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State Soybean Acres Up, While Corn Acres Decline in 2009
Wisconsin Ag Connection - 07/02/2009

We now have a better idea of how Wisconsin farmers are using their cropland during the 2009 growing season. The USDA released its crop acreage report, which notes the total number of soybeans acres planted in the state is at 1.64 million, up two percent from last year, and 17 percent more than 2007's drop.

Statewide, farmers expect to harvest 1.63 million acres for grain, up three percent from 2008 and up 18 percent from 2007. If realized, this will be Wisconsin's third highest planted and harvested soybean acreage on record. Herbicide resistant soybean variety use declined five percentage points from last year to 85 percent of the soybeans planted in Wisconsin.

Nationally, soybean planted area for 2009 is estimated at a record high 77.5 million acres, up two percent from last year. Area for harvest, at 76.5 million acres, is up three percent from 2008. If realized, this will be the largest soybean harvested area on record. Herbicide resistant soybean variety use declined one percentage point from last year to 91 percent of the national soybean acres planted this year.

In Wisconsin, farmers planted 3.75 million acres to corn for all purposes, down 50,000 acres from 2008 and down 300,000 acres from 2007. Acres intended for grain harvest are 2.85 million acres in Wisconsin. Biotechnology varieties were planted to 77 percent of Wisconsin's 2009 corn acreage, up from 75 percent last year. Stacked gene varieties were planted to the majority of corn acres at 37 percent; while herbicide resistant corn varieties make up 27 percent of the planted acres, and insect resistant varieties 13 percent.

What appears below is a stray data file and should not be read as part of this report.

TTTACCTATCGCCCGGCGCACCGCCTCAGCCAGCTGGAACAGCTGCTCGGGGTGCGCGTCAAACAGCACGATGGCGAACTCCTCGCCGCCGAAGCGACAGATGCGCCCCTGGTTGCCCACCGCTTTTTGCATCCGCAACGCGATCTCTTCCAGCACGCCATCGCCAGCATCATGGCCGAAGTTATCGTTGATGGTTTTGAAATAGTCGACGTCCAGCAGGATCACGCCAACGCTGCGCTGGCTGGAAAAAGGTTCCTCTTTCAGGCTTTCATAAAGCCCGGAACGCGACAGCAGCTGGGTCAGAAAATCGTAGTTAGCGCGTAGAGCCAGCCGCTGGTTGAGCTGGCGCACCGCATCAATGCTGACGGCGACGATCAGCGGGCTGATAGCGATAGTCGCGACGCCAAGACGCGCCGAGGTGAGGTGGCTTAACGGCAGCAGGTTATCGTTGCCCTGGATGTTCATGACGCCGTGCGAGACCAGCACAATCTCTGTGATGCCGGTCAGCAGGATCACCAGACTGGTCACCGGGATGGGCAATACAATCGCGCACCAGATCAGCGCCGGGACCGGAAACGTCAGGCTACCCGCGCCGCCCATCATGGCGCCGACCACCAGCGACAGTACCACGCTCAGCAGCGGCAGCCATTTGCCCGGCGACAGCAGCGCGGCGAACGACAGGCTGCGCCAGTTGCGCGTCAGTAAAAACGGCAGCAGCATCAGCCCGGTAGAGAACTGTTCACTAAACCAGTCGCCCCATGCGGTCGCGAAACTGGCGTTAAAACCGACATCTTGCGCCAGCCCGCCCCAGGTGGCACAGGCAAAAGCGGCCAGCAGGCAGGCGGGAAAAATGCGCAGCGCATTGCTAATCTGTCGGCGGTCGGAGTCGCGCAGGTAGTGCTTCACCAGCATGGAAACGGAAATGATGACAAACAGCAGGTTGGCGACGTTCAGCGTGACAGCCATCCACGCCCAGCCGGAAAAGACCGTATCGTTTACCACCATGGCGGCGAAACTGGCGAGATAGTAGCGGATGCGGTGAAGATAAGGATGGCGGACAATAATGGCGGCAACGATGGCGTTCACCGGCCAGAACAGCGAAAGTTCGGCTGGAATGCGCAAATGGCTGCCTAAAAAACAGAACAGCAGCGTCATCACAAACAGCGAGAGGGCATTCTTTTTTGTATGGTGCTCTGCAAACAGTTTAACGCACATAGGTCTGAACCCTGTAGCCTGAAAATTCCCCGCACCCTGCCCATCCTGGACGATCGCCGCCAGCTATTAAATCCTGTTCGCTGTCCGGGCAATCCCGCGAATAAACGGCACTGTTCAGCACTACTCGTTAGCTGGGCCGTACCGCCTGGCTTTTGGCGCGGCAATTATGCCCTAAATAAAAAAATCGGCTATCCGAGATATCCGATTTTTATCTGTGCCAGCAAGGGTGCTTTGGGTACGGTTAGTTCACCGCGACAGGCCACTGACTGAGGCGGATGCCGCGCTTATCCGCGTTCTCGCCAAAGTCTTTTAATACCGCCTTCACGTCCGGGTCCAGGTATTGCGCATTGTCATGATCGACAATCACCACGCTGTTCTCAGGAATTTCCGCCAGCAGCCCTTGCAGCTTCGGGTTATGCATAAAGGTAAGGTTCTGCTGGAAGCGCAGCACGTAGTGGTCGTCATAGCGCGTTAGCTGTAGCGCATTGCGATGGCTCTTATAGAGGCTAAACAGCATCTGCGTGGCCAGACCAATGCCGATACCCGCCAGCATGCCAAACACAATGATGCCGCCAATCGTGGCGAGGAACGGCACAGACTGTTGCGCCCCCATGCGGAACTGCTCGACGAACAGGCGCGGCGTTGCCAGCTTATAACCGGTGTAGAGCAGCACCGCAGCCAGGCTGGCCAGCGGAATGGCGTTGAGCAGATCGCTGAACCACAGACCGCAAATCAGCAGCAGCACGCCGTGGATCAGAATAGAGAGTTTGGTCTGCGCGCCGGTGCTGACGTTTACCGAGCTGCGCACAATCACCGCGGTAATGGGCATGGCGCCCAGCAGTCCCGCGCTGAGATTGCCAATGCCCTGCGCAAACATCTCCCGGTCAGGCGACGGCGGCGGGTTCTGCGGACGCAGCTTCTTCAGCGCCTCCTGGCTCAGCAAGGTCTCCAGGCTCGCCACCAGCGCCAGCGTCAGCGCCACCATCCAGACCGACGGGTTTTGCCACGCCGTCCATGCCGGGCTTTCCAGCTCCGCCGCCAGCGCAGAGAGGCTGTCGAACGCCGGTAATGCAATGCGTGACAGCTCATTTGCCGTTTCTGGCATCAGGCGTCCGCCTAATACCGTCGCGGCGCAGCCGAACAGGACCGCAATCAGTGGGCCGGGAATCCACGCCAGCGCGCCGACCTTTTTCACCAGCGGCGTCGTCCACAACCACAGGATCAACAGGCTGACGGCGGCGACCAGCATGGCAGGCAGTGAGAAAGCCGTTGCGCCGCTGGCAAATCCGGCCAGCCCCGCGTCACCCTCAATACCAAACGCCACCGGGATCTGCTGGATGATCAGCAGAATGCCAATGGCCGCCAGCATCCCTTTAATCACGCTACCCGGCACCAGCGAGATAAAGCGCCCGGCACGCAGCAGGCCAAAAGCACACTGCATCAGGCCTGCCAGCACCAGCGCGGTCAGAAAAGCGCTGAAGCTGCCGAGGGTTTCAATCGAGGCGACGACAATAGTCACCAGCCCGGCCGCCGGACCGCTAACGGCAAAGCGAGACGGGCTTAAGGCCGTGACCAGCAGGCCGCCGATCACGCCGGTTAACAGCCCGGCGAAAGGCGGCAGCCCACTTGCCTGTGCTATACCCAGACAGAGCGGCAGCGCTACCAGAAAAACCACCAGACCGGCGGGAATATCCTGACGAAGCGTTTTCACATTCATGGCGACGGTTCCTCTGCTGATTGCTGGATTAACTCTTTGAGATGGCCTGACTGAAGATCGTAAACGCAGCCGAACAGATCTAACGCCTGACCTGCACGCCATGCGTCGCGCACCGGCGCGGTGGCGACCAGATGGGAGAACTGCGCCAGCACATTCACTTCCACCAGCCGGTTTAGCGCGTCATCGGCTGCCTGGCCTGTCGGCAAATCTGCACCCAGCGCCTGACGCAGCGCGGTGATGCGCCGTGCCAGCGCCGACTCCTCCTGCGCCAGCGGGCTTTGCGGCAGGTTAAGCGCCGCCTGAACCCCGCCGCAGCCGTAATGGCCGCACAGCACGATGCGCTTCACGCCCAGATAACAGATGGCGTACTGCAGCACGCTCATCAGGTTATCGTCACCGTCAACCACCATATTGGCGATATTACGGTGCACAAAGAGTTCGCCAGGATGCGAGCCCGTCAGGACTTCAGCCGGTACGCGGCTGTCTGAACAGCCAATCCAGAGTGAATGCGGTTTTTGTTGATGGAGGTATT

Nationally, corn planted for all purposes in 2009 is estimated at 87.0 million acres, up one percent from last year, but seven percent below 2007. This is on track to be the second largest U.S. planted acreage since 1946, behind 2007. Growers expect to harvest 80.1 million acres of corn for grain nationwide in 2009, up from 78.6 million acres in 2008. In the U.S. 85 percent of the corn acres were planted to a biotechnology variety, a five percentage point increase from 2008.

Stacked gene corn variety use continues to increase, accounting for 46 percent of the national corn acreage in 2009. Insect resistant corn variety use was unchanged from last year, at 17 percent of the planted corn acres. Herbicide resistant variety use decreased one percentage point from last year to 22 percent of the 2009 corn crop. Wisconsin farmers intend to harvest 1.55 million acres of dry alfalfa and alfalfa mixtures hay, up three percent from 2008 and the same as 2007.

Nationally, 21.0 million acres of dry alfalfa and alfalfa mixture hay is expected to be harvested, virtually unchanged from last year. All other dry hay harvest intentions are 380,000 acres statewide, a 20,000 acre drop from last year. Nationwide, 39.2 million acres of all other dry hay are intended for harvest, up slightly from 39.1 million acres in 2008. Winter wheat was planted to 320,000 acres in Wisconsin this year, down 30,000 acres from 2008. Winter wheat harvested for grain is expected to reach 300,000 acres statewide, down from 335,000 acres in 2008. U.S. farmers planted 43.4 million acres to winter wheat and expect to harvest 34.8 million acres as grain.

Wisconsin farmers planted 300,000 acres to oats this year, up 11 percent from 2008. Oats harvested for grain is expected to reach 200,000 acres in 2009, up 10,000 acres from 2008. Nationwide, farmers planted 3.16 million acres to oats and intend to harvest 1.43 million acres for grain. Barley was planted to 40,000 acres in Wisconsin this year, down 3,000 acres from 2008. Barley harvested for grain is expected to be 25,000 acres, down 5,000 acres from 2008. Across the country, 3.63 million acres were planted to barley and 3.14 million acres are expected to be harvested as grain.

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